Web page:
Pelosi Challenger John Dennis Has Bigger Goals
Mounting his third straight bid to unseat Democratic House Minority Leader Nancy Pelosi, John Dennis likes to jest that if he and his fellow San Francisco Republicans were a species, they would be on the endangered list.
“If there were so few Republicans in nature [as there are in San Francisco], we wouldn’t be able to reproduce,” the real estate investor told RealClearPolitics. “We’d be on the verge of extinction.”
Jokes aside, the New Jersey native and 23-year resident of the Bay Area is serious about his campaign, the issues he wants to raise, and his vision for the GOP -- despite the mammoth odds against him. An unconventional Republican by national party standards, Dennis holds strong libertarian views (he is no fan of foreign aid, for example). He is also defiant about political labels and the connotations they typically entail.
The GOP trademark is something Dennis accepts, but he points to what he sees as unfair residual negativity that Republicans in San Francisco receive.
“The sins of the national party fall really hard on districts like ours,” he said. “It’s unfortunate because we have a lot to add to the local political scene and we’re just virtually ignored.”
Given the state’s political fingerprint, many Republicans in California likely feel that way too. Despite periodic swings toward the GOP, it has trended strongly Democratic in recently history. New figures show that voter rolls are 43.5 percent Democratic vs. 29 percent Republican (with the ranks of Independents swelling). The governor, both senators, and 38 of the 53 House members are Democrats.
The divide is even more pronounced in progressive San Francisco. Dennis says some of the people he meets at parties are shocked to learn of his political affiliation, telling him, “Oh, you seem like a nice person.” Indeed, such prejudices are common in the City by the Bay, where the last GOP mayor left office half a century ago and less than 9 percent of the voters are registered Republicans.
As bleak as the outlook may be for the man who was crushed by Pelosi in California’s 8th Congressional District in 2010 and again after it became the 12th District in 2012, he’s nonetheless regarded as a strong candidate by fellow party members.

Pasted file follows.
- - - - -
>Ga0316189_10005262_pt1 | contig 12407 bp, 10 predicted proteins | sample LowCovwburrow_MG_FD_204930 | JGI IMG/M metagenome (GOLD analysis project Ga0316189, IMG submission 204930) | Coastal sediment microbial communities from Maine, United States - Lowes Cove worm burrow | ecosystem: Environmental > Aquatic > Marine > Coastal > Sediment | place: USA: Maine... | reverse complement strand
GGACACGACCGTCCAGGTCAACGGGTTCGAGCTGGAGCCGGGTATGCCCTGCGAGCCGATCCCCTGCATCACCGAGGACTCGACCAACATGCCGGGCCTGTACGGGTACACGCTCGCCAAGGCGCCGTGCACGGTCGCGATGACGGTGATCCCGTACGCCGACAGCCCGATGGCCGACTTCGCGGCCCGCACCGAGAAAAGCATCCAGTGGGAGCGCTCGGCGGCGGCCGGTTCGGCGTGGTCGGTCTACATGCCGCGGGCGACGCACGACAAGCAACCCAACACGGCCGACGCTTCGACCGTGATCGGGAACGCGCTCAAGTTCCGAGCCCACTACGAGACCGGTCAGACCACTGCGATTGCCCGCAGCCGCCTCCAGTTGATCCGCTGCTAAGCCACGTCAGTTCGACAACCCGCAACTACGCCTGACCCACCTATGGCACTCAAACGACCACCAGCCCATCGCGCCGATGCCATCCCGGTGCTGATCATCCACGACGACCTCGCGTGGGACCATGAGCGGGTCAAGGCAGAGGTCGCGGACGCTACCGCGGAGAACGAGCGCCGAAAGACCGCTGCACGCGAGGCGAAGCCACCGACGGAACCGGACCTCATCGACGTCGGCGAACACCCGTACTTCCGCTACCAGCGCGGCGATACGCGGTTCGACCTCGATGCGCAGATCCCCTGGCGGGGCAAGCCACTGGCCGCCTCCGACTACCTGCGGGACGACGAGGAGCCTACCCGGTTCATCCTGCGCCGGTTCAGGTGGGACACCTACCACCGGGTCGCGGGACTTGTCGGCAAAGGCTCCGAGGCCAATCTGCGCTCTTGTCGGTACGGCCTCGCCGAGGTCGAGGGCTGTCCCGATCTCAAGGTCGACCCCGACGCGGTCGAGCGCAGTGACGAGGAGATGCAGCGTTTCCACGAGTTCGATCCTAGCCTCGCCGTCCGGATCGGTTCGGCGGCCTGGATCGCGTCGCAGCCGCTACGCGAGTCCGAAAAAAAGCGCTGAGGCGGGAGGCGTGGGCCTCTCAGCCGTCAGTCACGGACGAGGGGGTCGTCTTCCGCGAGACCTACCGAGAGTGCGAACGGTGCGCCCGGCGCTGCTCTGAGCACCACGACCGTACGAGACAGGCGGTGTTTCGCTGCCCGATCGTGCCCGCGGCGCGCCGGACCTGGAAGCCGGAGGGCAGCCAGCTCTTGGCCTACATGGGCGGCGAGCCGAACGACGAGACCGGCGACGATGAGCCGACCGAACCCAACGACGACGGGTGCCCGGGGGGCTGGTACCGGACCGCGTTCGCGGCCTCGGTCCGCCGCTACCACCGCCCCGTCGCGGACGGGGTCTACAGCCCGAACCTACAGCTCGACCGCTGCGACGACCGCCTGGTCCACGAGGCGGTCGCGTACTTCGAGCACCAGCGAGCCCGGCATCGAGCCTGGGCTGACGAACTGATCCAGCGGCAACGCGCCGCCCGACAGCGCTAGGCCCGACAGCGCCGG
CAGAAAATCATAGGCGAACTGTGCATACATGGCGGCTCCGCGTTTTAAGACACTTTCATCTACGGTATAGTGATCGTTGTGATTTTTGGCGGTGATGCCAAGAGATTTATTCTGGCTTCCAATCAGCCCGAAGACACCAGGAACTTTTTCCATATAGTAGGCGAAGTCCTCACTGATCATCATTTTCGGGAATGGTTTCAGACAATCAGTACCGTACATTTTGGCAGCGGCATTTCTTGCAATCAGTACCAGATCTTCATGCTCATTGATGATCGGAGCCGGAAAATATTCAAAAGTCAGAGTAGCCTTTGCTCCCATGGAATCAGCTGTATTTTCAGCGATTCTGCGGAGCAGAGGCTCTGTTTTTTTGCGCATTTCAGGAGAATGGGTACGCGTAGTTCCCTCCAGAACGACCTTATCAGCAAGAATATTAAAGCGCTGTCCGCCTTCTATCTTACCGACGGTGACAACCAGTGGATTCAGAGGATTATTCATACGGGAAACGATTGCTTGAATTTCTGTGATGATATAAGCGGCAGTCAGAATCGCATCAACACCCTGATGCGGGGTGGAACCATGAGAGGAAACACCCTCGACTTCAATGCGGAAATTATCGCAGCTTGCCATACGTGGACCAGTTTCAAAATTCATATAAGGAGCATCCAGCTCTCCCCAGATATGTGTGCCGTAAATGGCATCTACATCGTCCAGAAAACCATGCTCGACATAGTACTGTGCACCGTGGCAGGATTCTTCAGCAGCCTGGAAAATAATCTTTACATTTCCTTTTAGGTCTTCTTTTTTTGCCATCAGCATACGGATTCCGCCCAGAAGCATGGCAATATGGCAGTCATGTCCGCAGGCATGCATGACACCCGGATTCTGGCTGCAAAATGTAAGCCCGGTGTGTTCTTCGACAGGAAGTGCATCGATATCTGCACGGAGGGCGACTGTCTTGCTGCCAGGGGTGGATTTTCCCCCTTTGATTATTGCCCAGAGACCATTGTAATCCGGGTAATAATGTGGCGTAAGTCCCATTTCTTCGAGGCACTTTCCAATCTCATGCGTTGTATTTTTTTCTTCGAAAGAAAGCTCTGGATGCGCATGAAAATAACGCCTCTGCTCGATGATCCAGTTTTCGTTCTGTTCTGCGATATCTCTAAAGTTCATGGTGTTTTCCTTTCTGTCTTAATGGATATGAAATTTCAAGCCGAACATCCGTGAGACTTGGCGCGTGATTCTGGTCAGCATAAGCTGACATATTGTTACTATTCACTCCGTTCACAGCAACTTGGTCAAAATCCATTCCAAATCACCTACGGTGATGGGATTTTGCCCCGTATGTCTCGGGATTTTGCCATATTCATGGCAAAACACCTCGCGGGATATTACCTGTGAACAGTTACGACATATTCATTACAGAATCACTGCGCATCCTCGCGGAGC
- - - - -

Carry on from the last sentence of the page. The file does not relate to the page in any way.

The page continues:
“John’s got a good message,” county Republican Central Committee Chair Harmeet Dhillon told RCP. “He’s a professional.”
Howard Epstein, a former Democrat and Ronald Reagan convert who also serves on the Central Committee, looks favorably on Dennis too.
“In the past we’ve put candidates in there just to show face, to show Republicans are still here and so on,” he said in an interview. “But this time now, since John’s been running, we have somebody who’s serious about it.”
Bill Bowen, another central committee member and someone who talked to Dennis about taking on the House minority leader for a third time, praises the candidate’s professional background: “John being a business guy, [that] is a plus for a city that’s kind of undergoing an economic boom.”
Despite all this support, Dennis is not without opposition within the local GOP. Asked about his prospects, Dana Walsh, who lost to Pelosi in 2008, references Dennis’ comment to her two years later. “My advice to [him] is the same advice he gave me when he first ran in 2010: ‘When you’ve run and lost, you should step aside and let someone else run,’” Walsh told RCP in an email.
“John has now run in two elections,” Walsh further noted. “Perhaps he should take his own advice.” (Indeed, Dennis showed only marginal improvement in his 2012 race against Pelosi compared to 2010, jumping from 31,711 votes to 44,478 but was still dwarfed by the overwhelming support for the incumbent. She secured 85.1 percent of the votes the last time out, continuing a long run of blowout victories since narrowly winning a special election for the seat in 1987.)
Dennis said his remarks were in reference to Walsh’s own poor showing on Election Day: She came in third to Pelosi and anti-war activist Cindy Sheehan, who ran as an independent. “[You] ran and performed pretty badly,” he said he told her. By running again, “nothing is going to change.”
Another Republican -- Curtis Davies -- is also running in the June 3 primary, although Epstein said the San Francisco Republican Party will likely endorse Dennis when it meets next month.